Mysterious safe unearthed from synagogue parking lot

A mysterious, 3,000-pound safe has been unearthed from the parking lot of a Chicago synagogue — but officials there have decided not to let their curiosity get the better off them.

“We’re excited about this piece of Chicago history, but we have no plans to open it at this time,” Anshe Emet Synagogue in Lakeview said in a statement, without offering further explanation.

The safe was discovered by construction workers who were digging in the synagogue parking lot in June, the Chicago Tribune reported.

“A few of us were going to haul it off and not tell anybody, and split it up whatever we could find,” Jay Quinn, a construction site superintendent, told CBS Chicago. “We thought better of it.”

The synagogue made an attempt to get inside, posting a video on June 26 of a failed attempt by a locksmith to drill into its 18-inch-thick door.

“It’s a type of safe that was designed to make it even harder to break into,” said Rebecca Graff, an assistant professor of anthropology at Lake Forest College who specializes in 19th- and 20th-century Chicago urban archaeology. Experts said the safe was likely manufactured around 1906.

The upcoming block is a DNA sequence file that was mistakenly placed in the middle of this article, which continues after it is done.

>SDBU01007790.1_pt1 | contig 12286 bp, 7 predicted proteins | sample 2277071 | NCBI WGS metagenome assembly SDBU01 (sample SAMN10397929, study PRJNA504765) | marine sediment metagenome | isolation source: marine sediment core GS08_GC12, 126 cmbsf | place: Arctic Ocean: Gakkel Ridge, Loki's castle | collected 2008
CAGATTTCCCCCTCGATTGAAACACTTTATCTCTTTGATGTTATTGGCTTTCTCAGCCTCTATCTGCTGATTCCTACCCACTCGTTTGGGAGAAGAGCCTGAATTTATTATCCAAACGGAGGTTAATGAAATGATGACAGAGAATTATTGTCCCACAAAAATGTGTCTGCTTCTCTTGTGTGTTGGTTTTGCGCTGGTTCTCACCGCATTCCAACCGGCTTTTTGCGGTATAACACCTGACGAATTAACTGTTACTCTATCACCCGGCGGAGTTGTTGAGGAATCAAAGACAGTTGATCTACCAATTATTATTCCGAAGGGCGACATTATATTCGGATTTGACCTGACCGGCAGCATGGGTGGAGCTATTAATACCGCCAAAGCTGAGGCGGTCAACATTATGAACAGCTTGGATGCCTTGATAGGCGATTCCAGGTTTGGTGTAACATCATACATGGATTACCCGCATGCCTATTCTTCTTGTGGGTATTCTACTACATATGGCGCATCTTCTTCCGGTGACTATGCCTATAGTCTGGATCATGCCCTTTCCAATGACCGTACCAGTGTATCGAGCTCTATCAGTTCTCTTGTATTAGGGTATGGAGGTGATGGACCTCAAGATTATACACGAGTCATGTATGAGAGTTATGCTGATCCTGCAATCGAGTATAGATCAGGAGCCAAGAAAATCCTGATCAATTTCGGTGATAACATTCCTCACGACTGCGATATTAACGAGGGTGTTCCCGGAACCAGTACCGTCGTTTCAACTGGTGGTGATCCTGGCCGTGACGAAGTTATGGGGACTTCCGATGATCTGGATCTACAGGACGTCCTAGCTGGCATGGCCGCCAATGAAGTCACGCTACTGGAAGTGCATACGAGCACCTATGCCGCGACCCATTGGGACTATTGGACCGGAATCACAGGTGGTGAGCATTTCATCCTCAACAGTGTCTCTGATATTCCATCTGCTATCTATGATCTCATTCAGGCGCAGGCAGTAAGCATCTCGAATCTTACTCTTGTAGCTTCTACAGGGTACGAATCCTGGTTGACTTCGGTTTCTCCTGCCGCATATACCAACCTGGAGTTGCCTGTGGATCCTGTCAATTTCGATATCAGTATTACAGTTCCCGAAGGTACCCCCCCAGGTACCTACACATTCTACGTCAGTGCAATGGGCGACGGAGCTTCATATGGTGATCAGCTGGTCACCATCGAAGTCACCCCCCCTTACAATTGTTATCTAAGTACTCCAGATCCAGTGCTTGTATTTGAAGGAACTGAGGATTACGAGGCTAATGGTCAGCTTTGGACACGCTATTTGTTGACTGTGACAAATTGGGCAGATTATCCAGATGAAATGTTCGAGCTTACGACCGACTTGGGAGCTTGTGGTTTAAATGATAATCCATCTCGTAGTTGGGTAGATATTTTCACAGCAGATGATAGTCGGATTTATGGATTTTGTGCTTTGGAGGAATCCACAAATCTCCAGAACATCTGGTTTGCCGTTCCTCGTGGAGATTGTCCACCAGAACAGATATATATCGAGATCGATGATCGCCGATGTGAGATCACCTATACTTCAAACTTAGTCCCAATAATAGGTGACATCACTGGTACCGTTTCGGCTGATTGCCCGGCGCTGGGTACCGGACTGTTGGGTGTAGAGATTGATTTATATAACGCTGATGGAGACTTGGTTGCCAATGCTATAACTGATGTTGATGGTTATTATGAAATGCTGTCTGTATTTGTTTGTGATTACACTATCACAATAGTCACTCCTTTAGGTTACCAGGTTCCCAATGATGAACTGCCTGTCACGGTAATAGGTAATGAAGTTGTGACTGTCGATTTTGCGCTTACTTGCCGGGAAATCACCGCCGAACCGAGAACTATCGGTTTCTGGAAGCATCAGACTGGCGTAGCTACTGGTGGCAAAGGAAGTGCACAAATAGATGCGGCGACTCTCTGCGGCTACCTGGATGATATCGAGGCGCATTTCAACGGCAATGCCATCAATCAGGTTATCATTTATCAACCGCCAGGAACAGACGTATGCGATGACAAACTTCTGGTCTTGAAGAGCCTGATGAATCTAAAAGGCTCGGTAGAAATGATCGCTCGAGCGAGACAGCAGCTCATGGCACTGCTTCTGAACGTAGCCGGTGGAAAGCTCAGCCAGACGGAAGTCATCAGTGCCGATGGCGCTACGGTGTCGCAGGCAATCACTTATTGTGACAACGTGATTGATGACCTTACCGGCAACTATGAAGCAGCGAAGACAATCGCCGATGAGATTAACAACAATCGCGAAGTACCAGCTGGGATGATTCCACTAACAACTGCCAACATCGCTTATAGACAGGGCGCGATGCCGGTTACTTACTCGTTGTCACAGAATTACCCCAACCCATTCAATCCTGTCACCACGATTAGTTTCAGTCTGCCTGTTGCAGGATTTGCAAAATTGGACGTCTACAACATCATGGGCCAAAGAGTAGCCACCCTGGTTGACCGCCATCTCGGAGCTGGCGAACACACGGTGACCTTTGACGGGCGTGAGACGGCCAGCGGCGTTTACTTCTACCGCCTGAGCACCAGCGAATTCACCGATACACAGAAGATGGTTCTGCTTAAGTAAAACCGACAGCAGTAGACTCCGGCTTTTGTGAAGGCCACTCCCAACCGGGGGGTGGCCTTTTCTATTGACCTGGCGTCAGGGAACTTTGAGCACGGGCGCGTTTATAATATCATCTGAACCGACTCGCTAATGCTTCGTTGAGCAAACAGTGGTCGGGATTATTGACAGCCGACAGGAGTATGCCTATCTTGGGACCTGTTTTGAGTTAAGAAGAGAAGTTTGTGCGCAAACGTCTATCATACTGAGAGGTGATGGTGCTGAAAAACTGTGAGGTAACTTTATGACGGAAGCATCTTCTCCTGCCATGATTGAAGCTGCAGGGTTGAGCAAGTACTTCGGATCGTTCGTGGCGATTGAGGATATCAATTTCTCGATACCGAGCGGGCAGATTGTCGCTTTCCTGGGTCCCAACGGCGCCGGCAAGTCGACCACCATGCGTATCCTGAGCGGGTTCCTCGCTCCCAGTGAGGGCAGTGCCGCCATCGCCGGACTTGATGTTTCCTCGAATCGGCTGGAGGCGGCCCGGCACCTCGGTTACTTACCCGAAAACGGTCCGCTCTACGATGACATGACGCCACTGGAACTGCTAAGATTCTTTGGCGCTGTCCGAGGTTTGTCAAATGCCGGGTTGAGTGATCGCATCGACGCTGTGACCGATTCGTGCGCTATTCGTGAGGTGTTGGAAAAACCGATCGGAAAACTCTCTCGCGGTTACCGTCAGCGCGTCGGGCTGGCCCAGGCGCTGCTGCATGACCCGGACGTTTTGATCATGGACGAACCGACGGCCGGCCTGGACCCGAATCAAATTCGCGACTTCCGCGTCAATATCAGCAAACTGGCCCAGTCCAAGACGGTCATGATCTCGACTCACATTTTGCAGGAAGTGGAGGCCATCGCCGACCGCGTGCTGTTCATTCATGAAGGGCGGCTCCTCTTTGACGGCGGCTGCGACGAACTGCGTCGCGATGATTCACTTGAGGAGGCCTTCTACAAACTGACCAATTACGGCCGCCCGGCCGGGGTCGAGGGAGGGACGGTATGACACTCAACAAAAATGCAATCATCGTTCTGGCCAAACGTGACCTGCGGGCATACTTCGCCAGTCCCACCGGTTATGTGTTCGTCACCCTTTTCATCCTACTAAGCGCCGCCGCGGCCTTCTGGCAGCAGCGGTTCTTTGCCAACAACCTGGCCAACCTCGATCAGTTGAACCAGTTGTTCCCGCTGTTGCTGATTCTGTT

The story of the safe surfaced on Twitter, which led to one user claiming it’s “an old and very battered Ely Norris” cannonball safe.

The unopened safe remains at the construction site.

Chicago is no stranger to mysterious safes.

In a live two-hour televised special, Geraldo Rivera opened a secret vault in the Lexington Hotel owned by mobster Al Capone, only to discover several empty gin bottles and dirt.

“We tried to call Geraldo, but he wasn’t available,” said Matthew Tobias, director of security and safety at the synagogue.

Filed under 7/11/19